Today, consider your maturity level in the Lord.  Are you a spiritual baby? If so, and you have only known the Lord a short time, that’s okay.  A baby has to be fed and grows over time.  But if you have known Jesus for years and still have not learned how to feed yourself and grow in maturity, it’s time to start.  And if you lack motivation, just picture that teenager sucking on his mother’s breast.  That should do the trick.

© Jim Musser 2014

Monday, February 24, 2014

The Church's Brand

“Now about your love for one another we do not need to write to you, for you yourselves have been taught by God to love each other. And in fact, you do love all of God’s family throughout Macedonia. Yet we urge you, brothers and sisters, to do so more and more, and to make it your ambition to lead a quiet life: You should mind your own business and work with your hands, just as we told you, so that your daily life may win the respect of outsiders and so that you will not be dependent on anybody.” (I Thessalonians 4:9-12 NIV)

The bent of our culture is to draw attention to one’s self.  Whether it is through a “selfie,” a video we hope will go viral, a witty tweet, or a blog post.  As is always the case, the Church must guard itself against being carried along by the cultural current, and Paul’s counsel to the Thessalonica believers would be a good place to start.

“Make it your ambition to lead a quiet life.”  Not many church leaders make this their “life verse.”  As did Jesus’ brothers (John 7:3-5), the temptation is to think you need to make a big splash, to draw attention to your work and your opinions.  Some leaders even go as far as “branding” their churches with cool logos and professional marketing.  The idea is to become known and recognizable.  

Yet, Paul’s marketing strategy for the Church is very simple: Love one another more and more.  Let that alone be what speaks to the identity of the Church.  Let love be the Church’s “brand.”  Otherwise, just live out your lives as faithful servants, not drawing attention to yourselves, but rather to the Lord who resides within you.  As Jesus said, our identity as His followers will be clear by our love for one another (John 13:35)

Today, know the way any church or Christian is to be known or recognized is by love.  It is a simple brand, but also the most powerful and recognizable in the world.  

© Jim Musser 2014

Friday, February 21, 2014

No Ordinary People

“But God demonstrates his own love for us in this: While we were still sinners, Christ died for us.” (Romans 5:8 NIV)

Recently, I walked up to a group of students, all Christians whom I knew, and greeted them.  One barely looked up from her computer to acknowledge me.  I don’t think she intended to be rude; it’s just how people are today.  They are too absorbed in what they are presently doing to acknowledge others, often even those they know.  People are into whatever is on their screens or coming through their headphones. Without realizing it, through our self-absorption we often fail to validate the most precious of creatures.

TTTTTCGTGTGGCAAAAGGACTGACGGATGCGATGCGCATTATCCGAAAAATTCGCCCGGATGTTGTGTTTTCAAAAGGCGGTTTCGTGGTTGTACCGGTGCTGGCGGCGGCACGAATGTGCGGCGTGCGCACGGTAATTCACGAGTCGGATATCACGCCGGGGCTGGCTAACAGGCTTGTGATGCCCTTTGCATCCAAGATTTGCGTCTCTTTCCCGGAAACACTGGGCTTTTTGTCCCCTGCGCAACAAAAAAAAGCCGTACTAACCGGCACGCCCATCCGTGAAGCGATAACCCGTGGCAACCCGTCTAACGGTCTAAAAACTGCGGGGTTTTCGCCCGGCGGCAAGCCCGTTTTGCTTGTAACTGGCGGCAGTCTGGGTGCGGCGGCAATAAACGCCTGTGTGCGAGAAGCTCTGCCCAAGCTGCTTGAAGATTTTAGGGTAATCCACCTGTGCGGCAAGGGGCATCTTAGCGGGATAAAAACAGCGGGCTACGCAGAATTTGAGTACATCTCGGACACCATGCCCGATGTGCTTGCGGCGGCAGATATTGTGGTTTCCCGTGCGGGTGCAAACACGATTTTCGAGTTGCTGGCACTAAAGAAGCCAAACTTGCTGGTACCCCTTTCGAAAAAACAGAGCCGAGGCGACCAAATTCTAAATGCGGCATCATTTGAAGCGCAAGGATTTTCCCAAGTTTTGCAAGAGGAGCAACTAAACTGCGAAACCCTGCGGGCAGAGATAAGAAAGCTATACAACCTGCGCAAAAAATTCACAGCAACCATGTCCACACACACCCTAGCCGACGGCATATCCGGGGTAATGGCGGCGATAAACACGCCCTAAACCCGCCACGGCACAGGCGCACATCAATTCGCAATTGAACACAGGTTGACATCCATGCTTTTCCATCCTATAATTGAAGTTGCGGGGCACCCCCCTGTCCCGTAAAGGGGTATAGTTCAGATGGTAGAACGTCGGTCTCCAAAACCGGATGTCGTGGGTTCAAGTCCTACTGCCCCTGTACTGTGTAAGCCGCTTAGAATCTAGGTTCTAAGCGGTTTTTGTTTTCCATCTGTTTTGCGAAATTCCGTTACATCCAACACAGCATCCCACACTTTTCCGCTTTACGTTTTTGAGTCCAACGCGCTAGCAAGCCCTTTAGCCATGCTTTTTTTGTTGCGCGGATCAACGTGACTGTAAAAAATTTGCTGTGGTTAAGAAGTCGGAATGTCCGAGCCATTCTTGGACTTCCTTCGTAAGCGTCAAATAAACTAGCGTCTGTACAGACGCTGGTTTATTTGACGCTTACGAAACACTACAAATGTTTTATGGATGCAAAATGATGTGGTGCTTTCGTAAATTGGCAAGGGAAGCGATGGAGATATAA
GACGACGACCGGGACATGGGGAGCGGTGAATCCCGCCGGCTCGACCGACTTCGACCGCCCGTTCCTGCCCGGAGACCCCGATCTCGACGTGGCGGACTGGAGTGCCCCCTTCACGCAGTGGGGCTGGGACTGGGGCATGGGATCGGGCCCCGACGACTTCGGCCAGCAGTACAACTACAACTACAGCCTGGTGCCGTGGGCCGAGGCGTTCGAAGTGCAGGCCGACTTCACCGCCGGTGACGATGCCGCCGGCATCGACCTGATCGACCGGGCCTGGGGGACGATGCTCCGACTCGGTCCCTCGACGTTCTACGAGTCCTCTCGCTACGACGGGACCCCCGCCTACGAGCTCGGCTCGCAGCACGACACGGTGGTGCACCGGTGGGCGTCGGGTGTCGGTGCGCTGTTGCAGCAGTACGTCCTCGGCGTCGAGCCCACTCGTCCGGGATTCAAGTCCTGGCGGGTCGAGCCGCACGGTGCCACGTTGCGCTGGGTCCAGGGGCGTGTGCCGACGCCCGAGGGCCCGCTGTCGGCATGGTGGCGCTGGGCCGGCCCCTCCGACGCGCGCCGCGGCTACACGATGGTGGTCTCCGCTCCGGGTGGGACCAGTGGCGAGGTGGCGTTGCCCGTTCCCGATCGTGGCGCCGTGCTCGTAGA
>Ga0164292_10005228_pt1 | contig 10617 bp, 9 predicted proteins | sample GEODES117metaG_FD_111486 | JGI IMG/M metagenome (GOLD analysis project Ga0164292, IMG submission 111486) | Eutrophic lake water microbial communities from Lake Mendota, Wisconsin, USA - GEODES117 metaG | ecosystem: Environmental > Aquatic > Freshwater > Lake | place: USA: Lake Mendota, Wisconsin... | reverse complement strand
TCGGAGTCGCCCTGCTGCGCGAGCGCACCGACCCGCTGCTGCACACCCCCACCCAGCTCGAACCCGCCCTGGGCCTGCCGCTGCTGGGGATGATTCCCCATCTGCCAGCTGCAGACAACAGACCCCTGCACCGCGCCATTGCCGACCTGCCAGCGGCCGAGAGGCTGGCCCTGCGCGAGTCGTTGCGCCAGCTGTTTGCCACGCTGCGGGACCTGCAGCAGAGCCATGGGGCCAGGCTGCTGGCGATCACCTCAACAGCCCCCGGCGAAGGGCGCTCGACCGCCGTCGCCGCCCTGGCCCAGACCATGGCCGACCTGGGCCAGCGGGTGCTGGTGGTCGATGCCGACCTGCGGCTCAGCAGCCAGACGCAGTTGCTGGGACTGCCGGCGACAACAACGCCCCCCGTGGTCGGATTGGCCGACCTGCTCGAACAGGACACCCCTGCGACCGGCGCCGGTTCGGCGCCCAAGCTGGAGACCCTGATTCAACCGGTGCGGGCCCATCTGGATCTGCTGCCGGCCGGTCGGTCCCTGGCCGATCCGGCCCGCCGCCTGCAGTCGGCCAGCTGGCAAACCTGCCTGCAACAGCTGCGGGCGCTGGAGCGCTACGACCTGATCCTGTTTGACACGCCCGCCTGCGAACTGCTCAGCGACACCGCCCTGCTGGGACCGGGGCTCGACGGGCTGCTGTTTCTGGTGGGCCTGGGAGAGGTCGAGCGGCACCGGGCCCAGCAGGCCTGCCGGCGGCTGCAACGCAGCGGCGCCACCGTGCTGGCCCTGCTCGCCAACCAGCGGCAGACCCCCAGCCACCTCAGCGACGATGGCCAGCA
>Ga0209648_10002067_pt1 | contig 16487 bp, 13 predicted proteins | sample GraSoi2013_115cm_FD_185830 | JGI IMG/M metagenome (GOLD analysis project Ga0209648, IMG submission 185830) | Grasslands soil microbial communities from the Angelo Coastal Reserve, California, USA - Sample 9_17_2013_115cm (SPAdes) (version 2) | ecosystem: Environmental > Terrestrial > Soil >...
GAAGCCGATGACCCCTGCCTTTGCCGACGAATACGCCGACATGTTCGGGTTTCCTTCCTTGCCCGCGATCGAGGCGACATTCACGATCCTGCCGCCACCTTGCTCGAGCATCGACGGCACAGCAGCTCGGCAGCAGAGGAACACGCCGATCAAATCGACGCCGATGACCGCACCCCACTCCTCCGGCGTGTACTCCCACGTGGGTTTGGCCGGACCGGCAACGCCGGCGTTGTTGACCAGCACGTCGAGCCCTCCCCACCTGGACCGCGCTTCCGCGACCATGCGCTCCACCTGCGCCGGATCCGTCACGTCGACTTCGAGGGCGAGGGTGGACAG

C.S. Lewis once wrote: “It is a serious thing to live in a society of possible gods and goddesses, to remember that the dullest most uninteresting person you talk to may one day be a creature which, if you saw it now, you would be strongly tempted to worship, or else a horror and a corruption such as you now meet, if at all, only in a nightmare. All day long we are, in some degree helping each other to one or the other of these destinations. It is in the light of these overwhelming possibilities, it is with the awe and the circumspection proper to them, that we should conduct all of our dealings with one another, all friendships, all loves, all play, all politics. There are no ordinary people.” (The Weight of Glory)

Lewis gives us a sober reminder.  The people we often ignore are truly extraordinary and have great worth.  They are creations of the God of the universe, for whom He desires a great destiny—eternal life and to become like Him (I John 3:2) In fact, a great sacrifice was made, blood was shed, to enable that destiny to become a possibility.

As Lewis so eloquently states, there are no ordinary people.  No one can be ignored as unimportant or not worth our time.  Jesus gave up His life for all of them.

Today, recognize the people you meet—the stranger, the acquaintance, or the friend—are extraordinary and precious to the Lord.  For He gave up His life for them, which should tell us all we need to know about their value.  

© Jim Musser 2014

Thursday, February 20, 2014

The Secret

“I am not saying this because I am in need, for I have learned to be content whatever the circumstances.  I know what it is to be in need, and I know what it is to have plenty. I have learned the secret of being content in any and every situation, whether well fed or hungry, whether living in plenty or in want. I can do all this through him who gives me strength.” (Philippians 4:11-13 NIV)

My wife and I spent a day off the mountain recently to do some shopping and to watch a movie.  I had a craving for “Back Yard Burger,” which went out of business in our town a few years ago.  She was not too excited about the idea, but said she would do it for me.  As soon as we walked through the door, a group of four employees behind the counter greeted us with smiles and friendly chatter.  Their friendliness continued through our entire visit.  As we walked back to our car, my wife said she would come back to the restaurant just because of the friendliness of the employees.